One couple had grown up on adjoining farms. The other had met in
school when she was in the 3rd grade and he was in the 1st. None
ever had any other significant person in their lives; each couple
had been together in marriage for over 50 years. Really, they had
been together for their lifetimes.
In this world of divorce and disunion, it is hard to imagine
such commitment, such simple and lasting love. I don't even have
the means to comprehend it: never to have had any doubt that you
know who the right partner is, to grow up knowing that person will
be with you throughout your entire life. It is a love that is the
bedrock of what love is.
I have been privileged to meet such couples across Vermont over
the years. They have not all been together for half a century nor
grown up certain of the bound between them, but they have all made
a go of marriage over the long haul, decades upon decades. Children
raised, grandchildren loved, and then great-grandchildren added to
We have among us, in this time of such great turbulence, a
source of greater stability and consistency. I refer to our
parents, grandparents and neighbors. They have been through tougher
times, endured greater sorrows, and remained steadfast in spite of
more dire circumstances than we now face. Yet they have not only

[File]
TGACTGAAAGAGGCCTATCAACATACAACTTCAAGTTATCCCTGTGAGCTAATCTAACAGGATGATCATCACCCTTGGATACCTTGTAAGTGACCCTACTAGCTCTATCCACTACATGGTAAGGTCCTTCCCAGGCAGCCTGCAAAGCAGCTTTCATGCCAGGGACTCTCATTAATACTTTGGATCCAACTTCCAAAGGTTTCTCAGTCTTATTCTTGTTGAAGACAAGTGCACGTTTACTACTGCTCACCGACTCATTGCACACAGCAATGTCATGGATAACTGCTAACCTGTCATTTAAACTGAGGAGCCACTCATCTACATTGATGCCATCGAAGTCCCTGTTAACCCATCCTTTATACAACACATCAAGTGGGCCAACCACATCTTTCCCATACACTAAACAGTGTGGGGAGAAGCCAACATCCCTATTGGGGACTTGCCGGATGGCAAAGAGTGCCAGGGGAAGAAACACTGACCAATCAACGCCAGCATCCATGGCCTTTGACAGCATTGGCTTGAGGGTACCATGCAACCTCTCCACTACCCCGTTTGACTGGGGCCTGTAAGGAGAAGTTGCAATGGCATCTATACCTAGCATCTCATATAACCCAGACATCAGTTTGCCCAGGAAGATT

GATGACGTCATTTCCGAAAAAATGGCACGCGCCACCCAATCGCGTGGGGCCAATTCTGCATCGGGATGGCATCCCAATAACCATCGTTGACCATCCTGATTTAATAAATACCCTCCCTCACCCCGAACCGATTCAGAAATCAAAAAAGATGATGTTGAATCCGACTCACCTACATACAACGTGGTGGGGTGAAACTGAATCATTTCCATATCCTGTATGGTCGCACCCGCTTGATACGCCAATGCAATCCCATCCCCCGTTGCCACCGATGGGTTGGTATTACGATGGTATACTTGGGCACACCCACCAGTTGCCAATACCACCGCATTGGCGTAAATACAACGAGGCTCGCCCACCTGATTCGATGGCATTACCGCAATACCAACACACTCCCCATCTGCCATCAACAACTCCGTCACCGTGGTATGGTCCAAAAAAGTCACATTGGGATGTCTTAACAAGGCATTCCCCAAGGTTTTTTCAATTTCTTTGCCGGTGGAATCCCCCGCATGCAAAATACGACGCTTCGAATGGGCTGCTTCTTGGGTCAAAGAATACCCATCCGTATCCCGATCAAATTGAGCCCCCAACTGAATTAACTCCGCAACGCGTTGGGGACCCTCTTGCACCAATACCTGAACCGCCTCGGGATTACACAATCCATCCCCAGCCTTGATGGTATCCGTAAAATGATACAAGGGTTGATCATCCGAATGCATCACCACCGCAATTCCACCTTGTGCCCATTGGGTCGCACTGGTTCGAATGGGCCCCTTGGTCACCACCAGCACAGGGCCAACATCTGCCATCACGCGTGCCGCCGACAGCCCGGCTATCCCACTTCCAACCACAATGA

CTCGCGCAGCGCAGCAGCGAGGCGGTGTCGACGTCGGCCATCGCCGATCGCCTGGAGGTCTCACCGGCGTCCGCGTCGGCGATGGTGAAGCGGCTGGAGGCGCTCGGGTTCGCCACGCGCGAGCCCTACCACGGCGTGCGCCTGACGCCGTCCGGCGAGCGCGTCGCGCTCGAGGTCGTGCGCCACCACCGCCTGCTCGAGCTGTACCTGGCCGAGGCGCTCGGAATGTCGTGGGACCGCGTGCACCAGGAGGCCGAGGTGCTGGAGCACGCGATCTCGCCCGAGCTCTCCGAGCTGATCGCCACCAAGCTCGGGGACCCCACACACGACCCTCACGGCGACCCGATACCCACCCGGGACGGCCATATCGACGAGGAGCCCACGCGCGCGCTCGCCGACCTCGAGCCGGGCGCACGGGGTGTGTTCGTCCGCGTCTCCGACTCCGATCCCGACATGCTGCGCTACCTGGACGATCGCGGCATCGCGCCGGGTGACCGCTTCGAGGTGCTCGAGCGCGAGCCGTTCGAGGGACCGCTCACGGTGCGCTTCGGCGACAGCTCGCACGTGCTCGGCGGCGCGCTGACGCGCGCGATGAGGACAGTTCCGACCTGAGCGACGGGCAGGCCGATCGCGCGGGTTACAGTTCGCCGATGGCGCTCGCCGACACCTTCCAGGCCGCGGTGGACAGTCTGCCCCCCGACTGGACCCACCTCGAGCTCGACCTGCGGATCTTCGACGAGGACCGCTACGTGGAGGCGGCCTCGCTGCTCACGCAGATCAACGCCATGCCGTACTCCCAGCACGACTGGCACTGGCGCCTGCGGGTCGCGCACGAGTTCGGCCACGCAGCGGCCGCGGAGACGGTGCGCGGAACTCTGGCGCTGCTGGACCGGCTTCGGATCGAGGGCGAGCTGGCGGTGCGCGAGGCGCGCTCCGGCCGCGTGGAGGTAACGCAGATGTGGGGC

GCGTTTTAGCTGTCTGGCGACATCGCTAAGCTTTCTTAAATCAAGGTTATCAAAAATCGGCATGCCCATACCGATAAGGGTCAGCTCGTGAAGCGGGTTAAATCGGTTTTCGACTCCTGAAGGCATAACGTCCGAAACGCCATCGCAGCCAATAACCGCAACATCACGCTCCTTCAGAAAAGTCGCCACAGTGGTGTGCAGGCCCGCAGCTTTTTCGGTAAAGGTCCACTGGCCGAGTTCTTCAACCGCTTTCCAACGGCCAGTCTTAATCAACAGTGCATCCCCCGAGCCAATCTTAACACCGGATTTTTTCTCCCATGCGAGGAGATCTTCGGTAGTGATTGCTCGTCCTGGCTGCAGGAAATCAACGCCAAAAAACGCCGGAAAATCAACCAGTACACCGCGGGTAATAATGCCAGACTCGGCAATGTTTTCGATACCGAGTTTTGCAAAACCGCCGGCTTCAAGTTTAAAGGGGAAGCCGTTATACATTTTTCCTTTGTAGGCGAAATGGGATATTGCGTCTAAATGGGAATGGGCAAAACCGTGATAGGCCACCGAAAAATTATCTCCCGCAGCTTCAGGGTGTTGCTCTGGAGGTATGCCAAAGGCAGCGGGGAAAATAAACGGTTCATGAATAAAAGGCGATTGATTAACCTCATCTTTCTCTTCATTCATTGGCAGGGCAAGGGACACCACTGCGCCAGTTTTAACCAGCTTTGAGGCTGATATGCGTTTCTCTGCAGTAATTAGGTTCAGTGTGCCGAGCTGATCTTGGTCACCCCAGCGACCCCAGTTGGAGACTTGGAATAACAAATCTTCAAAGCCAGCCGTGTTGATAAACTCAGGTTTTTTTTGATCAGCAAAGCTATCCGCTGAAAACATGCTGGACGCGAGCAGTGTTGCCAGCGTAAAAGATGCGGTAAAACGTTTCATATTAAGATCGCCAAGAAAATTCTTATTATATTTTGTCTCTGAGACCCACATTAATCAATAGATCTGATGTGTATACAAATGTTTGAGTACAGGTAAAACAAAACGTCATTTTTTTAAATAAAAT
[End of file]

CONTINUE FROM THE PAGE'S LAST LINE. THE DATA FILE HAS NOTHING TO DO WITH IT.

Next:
survived, they have prevailed. They have remained intact as
Why do we not seek them out and ask their advice? How is it that
we believe we are experiencing something new and different? What is
it about today that makes us think it is more credible than
yesterday? What makes us think things are more complicated than
they ever were before?
When I visit with husbands and wives who have been together
nearly as long, or longer, than I have been alive, I am stuck by
how simple staying together seems to them. Succeeding in marriage
is never a result of a choice of options; there never is or was any
It is just the same for hanging onto their home, taking care of
their kids and generally making their way through life. One did
what must be done and did without whatever was not absolutely
essential to that purpose. If one couldn't afford a TV, one did
without it. It was the same for new clothes, dinners out, new cars
or anything else. What mattered was each other and family. It was
that simple and they managed to make it work.
So, where am I going with this? I am not sure beyond the
suggestion that the greatest resource we have to cope with the
current crises is those individuals and couples who have managed
the longest. By doing so, it is possible they have accomplished the
most. After all, Aging in Place doesn't happen by accident.
Scott Funk is Vermont's leading Aging in Place advocate,
writing and speaking around the state on issues of concern to
retirees and their families.